Organic semiconductors continue to attract interest, being pertinent to flexible and printed electronics. While appropriate charge carrier mobilities of organic semiconductors are commonly achieved, a technical barrier to overcome still exists – specifically related to device production.
The production of such devices needs to be completed with high yields and at low cost, in a simple and robust process. Solution processing of organic electronics has been considered a promising approach; however, some issues continue to be a road-block for such a method, including the use of certain toxic solvents.
Recently, a collaborative team of researchers at Purdue University and the University of California Santa Cruz, have reported a strategy that overcomes the issue of solvent by employing a melt-processing technique. The proposed technique uses polymer blends that exhibit high morphological stability and excellent performance once processed.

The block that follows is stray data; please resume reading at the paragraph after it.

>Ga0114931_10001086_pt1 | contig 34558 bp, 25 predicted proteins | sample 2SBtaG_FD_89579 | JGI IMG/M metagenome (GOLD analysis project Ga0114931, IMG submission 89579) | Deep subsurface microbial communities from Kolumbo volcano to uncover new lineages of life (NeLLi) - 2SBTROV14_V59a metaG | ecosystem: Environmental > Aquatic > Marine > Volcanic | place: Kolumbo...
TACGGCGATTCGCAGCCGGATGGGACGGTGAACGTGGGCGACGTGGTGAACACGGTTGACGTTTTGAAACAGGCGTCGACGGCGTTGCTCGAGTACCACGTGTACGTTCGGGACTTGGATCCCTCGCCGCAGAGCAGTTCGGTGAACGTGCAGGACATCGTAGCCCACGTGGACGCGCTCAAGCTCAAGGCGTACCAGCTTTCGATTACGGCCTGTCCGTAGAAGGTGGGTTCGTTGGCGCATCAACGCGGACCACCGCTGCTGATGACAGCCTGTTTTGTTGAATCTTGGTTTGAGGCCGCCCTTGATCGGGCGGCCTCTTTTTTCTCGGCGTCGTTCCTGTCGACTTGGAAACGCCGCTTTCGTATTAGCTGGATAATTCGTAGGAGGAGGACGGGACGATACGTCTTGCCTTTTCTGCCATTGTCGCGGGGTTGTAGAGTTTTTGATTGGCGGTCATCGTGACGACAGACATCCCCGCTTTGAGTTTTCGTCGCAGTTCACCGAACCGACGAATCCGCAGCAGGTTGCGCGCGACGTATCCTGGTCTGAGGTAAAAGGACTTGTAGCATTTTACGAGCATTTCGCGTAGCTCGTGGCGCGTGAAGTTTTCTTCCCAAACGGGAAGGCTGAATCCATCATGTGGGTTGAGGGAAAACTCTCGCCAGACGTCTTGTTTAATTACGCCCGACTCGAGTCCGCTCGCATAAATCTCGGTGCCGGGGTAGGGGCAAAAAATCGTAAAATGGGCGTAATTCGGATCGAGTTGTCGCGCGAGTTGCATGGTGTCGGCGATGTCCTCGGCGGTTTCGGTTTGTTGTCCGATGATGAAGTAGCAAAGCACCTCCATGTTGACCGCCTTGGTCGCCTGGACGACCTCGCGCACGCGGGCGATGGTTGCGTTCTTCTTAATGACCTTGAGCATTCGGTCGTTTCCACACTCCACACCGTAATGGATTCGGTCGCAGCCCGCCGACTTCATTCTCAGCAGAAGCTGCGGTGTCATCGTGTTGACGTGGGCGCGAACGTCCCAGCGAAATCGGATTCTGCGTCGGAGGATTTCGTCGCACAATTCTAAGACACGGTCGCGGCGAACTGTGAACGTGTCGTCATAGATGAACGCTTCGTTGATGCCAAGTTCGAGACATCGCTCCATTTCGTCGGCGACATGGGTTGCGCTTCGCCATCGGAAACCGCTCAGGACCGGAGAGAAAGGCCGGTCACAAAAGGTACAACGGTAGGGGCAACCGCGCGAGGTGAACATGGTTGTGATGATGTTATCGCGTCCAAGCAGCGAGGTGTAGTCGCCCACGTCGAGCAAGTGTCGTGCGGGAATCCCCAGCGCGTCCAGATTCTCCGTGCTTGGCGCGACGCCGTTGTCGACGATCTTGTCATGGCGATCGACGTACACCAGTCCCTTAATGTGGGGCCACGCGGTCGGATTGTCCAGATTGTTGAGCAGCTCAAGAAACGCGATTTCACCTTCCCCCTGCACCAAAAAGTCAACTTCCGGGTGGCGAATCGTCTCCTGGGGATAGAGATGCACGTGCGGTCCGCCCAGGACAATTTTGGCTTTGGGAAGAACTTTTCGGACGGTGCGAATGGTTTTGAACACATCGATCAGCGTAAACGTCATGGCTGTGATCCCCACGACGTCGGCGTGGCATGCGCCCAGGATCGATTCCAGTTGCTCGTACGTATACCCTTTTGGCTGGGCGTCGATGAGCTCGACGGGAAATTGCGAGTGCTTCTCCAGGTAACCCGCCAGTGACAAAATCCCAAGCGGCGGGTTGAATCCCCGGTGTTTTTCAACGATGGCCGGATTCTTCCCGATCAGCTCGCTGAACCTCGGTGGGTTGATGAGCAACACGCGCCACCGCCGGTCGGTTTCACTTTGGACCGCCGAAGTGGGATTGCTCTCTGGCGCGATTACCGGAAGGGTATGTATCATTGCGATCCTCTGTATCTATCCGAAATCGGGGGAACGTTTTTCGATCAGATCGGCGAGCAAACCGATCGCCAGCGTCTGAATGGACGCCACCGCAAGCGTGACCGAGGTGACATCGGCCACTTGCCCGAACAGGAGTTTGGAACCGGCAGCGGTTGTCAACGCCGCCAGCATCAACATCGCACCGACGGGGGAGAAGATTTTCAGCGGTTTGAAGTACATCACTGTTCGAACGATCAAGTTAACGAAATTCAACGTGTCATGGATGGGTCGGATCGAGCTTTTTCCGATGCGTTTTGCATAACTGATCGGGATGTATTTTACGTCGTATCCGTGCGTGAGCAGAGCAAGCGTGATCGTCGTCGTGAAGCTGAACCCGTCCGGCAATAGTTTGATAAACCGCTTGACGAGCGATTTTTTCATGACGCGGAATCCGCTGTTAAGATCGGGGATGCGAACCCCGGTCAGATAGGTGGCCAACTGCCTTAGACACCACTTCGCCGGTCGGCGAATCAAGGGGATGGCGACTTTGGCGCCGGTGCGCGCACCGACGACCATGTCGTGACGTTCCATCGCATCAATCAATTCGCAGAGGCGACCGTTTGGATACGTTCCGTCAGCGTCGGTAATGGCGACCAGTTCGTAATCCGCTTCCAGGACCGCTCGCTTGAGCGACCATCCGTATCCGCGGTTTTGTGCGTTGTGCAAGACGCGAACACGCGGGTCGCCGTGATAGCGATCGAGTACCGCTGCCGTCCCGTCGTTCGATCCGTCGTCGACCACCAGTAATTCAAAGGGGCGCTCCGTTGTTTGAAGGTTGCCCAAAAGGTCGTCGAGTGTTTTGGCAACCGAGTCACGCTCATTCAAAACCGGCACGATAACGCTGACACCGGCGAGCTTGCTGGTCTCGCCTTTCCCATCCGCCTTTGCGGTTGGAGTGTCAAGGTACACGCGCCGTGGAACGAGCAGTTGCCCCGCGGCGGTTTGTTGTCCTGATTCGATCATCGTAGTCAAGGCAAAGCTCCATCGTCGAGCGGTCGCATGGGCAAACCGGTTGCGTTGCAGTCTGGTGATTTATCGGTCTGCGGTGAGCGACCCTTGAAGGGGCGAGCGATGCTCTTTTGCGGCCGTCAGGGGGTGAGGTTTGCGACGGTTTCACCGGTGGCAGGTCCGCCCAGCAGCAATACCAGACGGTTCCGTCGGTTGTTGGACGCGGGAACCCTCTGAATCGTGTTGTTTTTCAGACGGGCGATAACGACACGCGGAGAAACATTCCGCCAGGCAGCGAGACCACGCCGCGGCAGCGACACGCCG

Moreover, thin film field-effect transistors exhibited reprocessability, whereby a semiconducting polymer was healed after cutting and exhibited good recovered charge mobility.